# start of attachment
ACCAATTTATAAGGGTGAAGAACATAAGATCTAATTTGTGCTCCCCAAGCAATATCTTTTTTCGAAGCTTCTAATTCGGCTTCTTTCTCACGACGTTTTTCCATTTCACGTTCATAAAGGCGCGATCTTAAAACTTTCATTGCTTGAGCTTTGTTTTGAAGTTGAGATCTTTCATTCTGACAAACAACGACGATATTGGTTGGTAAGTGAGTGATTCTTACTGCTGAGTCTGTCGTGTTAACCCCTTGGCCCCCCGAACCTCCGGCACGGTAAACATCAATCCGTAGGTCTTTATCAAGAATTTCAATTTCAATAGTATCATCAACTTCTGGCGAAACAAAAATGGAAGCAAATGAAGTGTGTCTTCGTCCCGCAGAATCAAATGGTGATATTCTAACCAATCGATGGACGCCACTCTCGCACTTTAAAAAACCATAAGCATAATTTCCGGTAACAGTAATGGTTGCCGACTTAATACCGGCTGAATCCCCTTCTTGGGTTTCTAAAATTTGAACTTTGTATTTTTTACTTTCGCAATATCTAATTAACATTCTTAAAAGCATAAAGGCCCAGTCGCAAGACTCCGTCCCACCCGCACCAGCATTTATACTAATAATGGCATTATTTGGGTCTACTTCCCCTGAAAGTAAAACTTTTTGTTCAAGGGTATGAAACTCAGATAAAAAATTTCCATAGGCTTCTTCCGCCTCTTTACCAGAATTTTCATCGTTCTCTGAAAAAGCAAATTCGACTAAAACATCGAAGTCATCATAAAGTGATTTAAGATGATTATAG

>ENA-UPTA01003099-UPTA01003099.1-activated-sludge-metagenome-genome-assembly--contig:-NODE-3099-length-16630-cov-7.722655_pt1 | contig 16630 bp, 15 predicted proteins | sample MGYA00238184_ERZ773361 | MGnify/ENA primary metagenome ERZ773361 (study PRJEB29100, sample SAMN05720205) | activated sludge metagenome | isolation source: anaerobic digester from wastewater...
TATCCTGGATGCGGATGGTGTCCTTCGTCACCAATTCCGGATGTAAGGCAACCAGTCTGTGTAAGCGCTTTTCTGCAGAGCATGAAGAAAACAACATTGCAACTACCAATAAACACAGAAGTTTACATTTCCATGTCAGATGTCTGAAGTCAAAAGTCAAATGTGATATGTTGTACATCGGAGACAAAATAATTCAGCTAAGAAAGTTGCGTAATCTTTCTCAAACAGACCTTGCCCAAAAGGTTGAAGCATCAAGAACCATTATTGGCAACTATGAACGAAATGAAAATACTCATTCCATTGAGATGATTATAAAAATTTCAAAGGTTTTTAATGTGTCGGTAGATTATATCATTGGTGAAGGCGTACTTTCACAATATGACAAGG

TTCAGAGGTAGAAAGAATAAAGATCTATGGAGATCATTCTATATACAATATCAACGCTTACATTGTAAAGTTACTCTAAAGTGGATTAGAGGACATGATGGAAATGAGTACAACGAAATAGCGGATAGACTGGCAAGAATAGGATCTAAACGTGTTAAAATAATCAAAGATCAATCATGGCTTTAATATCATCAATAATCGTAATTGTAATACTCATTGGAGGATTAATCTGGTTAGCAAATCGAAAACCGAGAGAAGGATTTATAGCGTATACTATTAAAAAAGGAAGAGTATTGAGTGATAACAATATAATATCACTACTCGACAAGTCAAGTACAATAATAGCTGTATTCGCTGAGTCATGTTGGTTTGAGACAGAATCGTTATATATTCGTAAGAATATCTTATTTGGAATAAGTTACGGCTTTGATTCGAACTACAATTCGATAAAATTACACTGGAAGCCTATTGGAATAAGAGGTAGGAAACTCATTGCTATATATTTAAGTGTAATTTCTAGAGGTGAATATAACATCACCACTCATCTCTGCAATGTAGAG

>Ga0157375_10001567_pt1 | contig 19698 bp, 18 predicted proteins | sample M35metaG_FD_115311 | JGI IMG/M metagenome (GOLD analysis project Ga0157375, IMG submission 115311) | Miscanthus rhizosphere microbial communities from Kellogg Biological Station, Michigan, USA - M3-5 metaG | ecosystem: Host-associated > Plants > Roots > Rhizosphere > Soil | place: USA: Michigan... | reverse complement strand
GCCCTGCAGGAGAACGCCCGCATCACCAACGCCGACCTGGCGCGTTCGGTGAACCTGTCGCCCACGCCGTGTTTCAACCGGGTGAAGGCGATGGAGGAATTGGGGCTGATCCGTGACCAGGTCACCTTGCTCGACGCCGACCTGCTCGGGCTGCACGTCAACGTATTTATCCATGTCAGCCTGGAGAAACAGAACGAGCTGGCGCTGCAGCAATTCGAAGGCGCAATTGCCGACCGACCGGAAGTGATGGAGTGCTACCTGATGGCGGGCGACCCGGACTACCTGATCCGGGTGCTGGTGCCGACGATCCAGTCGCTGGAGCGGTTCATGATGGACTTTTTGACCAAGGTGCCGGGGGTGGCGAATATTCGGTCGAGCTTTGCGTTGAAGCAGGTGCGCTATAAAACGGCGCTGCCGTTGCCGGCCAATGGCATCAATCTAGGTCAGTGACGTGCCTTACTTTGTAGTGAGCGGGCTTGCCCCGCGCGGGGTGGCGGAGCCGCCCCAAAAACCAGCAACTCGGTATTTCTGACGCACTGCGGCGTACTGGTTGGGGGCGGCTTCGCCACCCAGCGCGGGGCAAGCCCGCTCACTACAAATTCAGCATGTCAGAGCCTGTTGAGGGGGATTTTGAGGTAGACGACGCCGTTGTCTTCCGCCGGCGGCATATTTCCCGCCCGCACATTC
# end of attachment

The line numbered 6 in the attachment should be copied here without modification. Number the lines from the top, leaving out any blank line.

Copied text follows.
GCCCTGCAGGAGAACGCCCGCATCACCAACGCCGACCTGGCGCGTTCGGTGAACCTGTCGCCCACGCCGTGTTTCAACCGGGTGAAGGCGATGGAGGAATTGGGGCTGATCCGTGACCAGGTCACCTTGCTCGACGCCGACCTGCTCGGGCTGCACGTCAACGTATTTATCCATGTCAGCCTGGAGAAACAGAACGAGCTGGCGCTGCAGCAATTCGAAGGCGCAATTGCCGACCGACCGGAAGTGATGGAGTGCTACCTGATGGCGGGCGACCCGGACTACCTGATCCGGGTGCTGGTGCCGACGATCCAGTCGCTGGAGCGGTTCATGATGGACTTTTTGACCAAGGTGCCGGGGGTGGCGAATATTCGGTCGAGCTTTGCGTTGAAGCAGGTGCGCTATAAAACGGCGCTGCCGTTGCCGGCCAATGGCATCAATCTAGGTCAGTGACGTGCCTTACTTTGTAGTGAGCGGGCTTGCCCCGCGCGGGGTGGCGGAGCCGCCCCAAAAACCAGCAACTCGGTATTTCTGACGCACTGCGGCGTACTGGTTGGGGGCGGCTTCGCCACCCAGCGCGGGGCAAGCCCGCTCACTACAAATTCAGCATGTCAGAGCCTGTTGAGGGGGATTTTGAGGTAGACGACGCCGTTGTCTTCCGCCGGCGGCATATTTCCCGCCCGCACATTC